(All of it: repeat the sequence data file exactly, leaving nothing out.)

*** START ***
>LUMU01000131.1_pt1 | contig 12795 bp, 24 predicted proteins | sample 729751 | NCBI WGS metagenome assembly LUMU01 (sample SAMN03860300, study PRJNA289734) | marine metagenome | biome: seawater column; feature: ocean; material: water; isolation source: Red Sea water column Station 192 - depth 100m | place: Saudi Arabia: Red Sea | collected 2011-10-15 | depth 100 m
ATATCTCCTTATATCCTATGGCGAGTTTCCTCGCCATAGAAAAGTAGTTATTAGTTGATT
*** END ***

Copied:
>LUMU01000131.1_pt1 | contig 12795 bp, 24 predicted proteins | sample 729751 | NCBI WGS metagenome assembly LUMU01 (sample SAMN03860300, study PRJNA289734) | marine metagenome | biome: seawater column; feature: ocean; material: water; isolation source: Red Sea water column Station 192 - depth 100m | place: Saudi Arabia: Red Sea | collected 2011-10-15 | depth 100 m
ATATCTCCTTATATCCTATGGCGAGTTTCCTCGCCATAGAAAAGTAGTTATTAGTTGATT